America, But Not Americans, Lead World in Science

26 percent of Americans polled didn’t know the Earth revolves around the Sun

Most Americans are not good with Science, but most of them admire scientists, according to a new survey conducted by the National Science Foundation.

More than 90 percent of Americans agree that scientists “are helping to solve challenging problems,” and are “dedicated people who work for the good of humanity,” according to the survey, released Feb. 14 by Michigan State University, faculty members of which reviewed the data and wrote the analysis.

“It’s important for Americans to maintain a high regard for science and scientists. It can help ensure funding and help attract future scientists,” according to John Besley, of MSU’s Department of Advertising and Public Relation, who was lead author on the analysis paper and presenter of the results to a meeting of the American Association for the Advancement of Science Feb. 14.

A third of the 2,200 Americans surveyed by the NSF think science and technology research should get more funding, and 90 percent thought the benefits outweighed the potential dangers.

Respect is one thing, however; understanding is another.

Only 74 percent of Americans surveyed knew the Earth revolves around the Sun. Only 48 percent know humans evolved from earlier species of animal.

The biennial study does more than measure the relative ignorance of ordinary Americans, however. It also analyzes the type and amount of scientific and technical research being done by the United States in order to compare the performance of the U.S. with that of the rest of the world.

It also found that tech-enabled businesses categorized as Knowledge- and Technology-Intensive (KTI) industries grew to make up 27 percent of the world’s gross domestic product during 2012 and 40 percent of U.S. GDP.

China’s share of the high-tech manufacturing market rose from 8 percent in 2003 to 24 percent in 2012, but still lagged the U.S., which held 27 percent.

R&D funding is also highest in the U.S. , with total spending of $429 billion during 2011 compared to $208 billion for China and $147 billion for Japan. R&D in the U.S. amounted to 30 percent of the world total during 2011 compared to 15 percent for China, 10 percent for Japan and 22 percent for all of the European Union.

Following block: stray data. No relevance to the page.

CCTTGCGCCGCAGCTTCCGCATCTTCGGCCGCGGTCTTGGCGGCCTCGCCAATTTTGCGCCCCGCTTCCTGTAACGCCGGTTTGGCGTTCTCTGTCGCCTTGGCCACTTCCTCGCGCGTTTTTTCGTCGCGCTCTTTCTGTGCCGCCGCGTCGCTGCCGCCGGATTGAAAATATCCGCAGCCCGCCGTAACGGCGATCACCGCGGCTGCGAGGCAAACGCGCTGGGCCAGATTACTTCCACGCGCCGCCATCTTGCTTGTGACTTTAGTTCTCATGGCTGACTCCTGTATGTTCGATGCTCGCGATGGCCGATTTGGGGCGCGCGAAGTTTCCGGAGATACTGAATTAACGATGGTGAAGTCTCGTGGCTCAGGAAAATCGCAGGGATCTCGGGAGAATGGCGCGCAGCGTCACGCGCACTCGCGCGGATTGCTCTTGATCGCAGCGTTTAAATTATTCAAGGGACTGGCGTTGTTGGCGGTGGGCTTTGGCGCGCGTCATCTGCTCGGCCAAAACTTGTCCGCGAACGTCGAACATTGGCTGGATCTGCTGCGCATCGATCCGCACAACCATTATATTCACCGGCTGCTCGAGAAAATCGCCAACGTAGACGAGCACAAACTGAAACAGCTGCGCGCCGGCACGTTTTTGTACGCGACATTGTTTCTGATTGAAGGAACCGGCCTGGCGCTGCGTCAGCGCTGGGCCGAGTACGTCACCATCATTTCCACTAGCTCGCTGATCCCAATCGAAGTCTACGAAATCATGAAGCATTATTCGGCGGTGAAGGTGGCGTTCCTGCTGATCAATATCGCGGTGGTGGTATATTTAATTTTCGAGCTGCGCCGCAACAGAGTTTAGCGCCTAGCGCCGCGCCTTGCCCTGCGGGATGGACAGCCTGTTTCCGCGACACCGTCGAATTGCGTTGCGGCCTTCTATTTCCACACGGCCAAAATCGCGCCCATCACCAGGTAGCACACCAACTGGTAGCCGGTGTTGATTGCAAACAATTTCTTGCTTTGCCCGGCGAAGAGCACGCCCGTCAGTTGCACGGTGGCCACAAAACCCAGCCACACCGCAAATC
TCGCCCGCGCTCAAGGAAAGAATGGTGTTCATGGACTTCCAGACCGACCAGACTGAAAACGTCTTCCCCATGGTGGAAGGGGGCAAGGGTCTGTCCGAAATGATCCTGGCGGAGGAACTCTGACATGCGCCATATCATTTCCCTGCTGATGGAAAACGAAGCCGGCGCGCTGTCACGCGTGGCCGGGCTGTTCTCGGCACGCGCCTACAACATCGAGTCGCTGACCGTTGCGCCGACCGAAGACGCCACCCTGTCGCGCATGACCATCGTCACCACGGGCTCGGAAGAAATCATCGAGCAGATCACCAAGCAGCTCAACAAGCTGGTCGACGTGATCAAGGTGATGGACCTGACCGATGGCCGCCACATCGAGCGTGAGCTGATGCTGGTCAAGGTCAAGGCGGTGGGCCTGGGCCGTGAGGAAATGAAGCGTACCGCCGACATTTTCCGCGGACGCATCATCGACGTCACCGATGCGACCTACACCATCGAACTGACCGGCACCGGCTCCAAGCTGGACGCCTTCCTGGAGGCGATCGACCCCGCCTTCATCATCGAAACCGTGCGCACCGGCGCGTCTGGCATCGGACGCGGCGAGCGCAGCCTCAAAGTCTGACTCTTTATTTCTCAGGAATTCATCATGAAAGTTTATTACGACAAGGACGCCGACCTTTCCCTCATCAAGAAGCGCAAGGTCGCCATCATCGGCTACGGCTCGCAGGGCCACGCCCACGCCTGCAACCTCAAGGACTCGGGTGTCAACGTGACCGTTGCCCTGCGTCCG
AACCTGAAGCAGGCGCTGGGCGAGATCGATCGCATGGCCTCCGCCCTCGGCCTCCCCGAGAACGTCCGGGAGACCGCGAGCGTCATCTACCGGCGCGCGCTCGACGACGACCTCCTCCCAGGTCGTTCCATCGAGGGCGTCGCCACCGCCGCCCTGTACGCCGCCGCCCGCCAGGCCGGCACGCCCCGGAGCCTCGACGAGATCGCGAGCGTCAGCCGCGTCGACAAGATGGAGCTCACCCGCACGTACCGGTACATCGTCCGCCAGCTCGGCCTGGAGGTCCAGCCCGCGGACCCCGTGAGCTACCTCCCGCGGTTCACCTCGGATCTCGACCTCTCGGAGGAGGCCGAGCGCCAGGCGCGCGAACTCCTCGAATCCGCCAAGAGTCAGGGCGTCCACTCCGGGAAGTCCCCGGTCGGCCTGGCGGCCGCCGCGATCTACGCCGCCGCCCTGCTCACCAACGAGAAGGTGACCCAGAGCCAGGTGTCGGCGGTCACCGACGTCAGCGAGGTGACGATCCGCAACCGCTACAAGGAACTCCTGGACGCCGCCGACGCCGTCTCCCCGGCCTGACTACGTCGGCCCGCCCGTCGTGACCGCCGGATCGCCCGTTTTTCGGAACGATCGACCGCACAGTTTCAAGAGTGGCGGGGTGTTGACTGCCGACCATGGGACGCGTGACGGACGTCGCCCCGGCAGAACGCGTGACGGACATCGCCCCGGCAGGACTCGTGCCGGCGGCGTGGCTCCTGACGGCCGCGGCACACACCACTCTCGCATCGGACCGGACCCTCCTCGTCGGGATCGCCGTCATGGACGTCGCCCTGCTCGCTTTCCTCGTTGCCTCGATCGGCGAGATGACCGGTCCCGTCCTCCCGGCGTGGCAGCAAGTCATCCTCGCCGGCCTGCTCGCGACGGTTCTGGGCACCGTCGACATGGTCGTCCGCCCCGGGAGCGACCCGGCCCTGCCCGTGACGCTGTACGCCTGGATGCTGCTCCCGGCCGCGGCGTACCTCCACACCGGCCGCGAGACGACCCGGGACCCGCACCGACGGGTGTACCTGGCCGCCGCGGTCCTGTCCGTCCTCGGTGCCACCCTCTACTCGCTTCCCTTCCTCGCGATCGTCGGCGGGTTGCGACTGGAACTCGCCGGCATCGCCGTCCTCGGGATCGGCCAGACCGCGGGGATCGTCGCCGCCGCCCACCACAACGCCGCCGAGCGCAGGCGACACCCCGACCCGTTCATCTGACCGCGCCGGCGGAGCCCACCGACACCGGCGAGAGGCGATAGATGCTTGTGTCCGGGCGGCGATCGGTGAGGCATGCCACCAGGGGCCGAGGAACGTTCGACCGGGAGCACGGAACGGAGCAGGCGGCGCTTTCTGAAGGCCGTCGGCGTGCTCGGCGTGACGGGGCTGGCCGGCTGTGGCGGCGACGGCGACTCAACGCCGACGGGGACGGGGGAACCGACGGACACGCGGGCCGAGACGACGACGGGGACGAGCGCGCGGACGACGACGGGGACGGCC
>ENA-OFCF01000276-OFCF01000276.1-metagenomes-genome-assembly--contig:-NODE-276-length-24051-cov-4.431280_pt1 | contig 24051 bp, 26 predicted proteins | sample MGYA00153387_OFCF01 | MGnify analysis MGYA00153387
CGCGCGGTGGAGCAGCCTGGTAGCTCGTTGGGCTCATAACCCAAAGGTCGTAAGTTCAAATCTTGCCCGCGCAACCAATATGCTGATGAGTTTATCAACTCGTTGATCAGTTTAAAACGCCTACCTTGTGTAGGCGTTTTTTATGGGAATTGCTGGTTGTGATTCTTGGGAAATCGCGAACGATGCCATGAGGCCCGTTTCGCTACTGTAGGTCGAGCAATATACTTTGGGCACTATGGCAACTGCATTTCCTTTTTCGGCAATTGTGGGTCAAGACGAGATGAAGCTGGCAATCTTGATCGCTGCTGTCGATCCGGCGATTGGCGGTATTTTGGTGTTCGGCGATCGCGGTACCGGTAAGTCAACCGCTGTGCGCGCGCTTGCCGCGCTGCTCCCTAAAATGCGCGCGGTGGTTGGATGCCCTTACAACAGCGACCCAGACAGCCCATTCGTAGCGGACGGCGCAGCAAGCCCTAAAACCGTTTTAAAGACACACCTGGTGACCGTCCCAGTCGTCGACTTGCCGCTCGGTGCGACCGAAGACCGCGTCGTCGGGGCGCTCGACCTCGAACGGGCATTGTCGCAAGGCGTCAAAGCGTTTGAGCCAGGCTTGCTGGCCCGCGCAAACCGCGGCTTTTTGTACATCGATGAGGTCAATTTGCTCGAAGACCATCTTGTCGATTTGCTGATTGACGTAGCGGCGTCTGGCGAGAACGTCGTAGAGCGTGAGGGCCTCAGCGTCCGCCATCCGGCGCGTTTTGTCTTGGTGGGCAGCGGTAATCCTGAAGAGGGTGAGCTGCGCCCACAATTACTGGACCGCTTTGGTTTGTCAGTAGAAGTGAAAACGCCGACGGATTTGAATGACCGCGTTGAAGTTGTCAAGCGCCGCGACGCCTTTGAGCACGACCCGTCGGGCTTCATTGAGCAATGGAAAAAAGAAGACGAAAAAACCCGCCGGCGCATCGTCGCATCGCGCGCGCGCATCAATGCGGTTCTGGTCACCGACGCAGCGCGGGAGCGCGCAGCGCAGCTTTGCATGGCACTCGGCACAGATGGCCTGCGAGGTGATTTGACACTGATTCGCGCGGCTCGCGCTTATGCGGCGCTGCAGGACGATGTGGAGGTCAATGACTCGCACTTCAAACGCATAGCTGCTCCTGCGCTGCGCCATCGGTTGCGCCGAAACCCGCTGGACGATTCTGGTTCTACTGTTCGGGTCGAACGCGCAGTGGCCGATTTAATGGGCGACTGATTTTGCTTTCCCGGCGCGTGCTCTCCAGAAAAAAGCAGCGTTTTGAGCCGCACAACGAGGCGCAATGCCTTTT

The amount of R&D being done in smaller countries is rising so quickly, however, that the overall percentage of global R&D accounted for by the U.S. dropped from 37 percent in 2001 to 30 percent in 2011, despite continuing increases in the actual number of dollars spent.

The U.S. is still the leader in innovation as well, at least according to the number of patents granted by the U.S Patent and Trademark Office.

Despite an increase of 38 percent in the number of patents granted to U.S. inventors between 2003 and 2012, however the U.S. share of total world patents granted during that time declined from 53 percent to 48 percent.

The NSF’s conclusion is that the U.S. came through the global economic downturn of the 2000s better than the rest of the world, as measured by levels of high-tech manufacturing and innovation.

A host of other countries are racing to catch up, however, increasing the amount of high-tech work, innovation, trained technical workers and high-tech businesses enough to make significant reductions in the percentage of those industries provided by the U.S.

The increasing interconnectedness of the global economy, focus on high-value technologies and traditional role as technology leader, however, are likely to provide plenty of opportunities for the growth of both academic and commercial research as well as providing a willing customer base for U.S.-based technology businesses.

The potential of U.S. high-tech businesses in an increasingly high-tech and interconnected world appears to be good news for the U.S. in terms of both global trade and the domestic economy. It still doesn’t explain how a quarter of the population of the world’s leading technological superpower could be unaware that the Earth revolves around the Sun, however, or how the U.S. became a technological superpower despite that weakness.


Image: Vadim Sadovski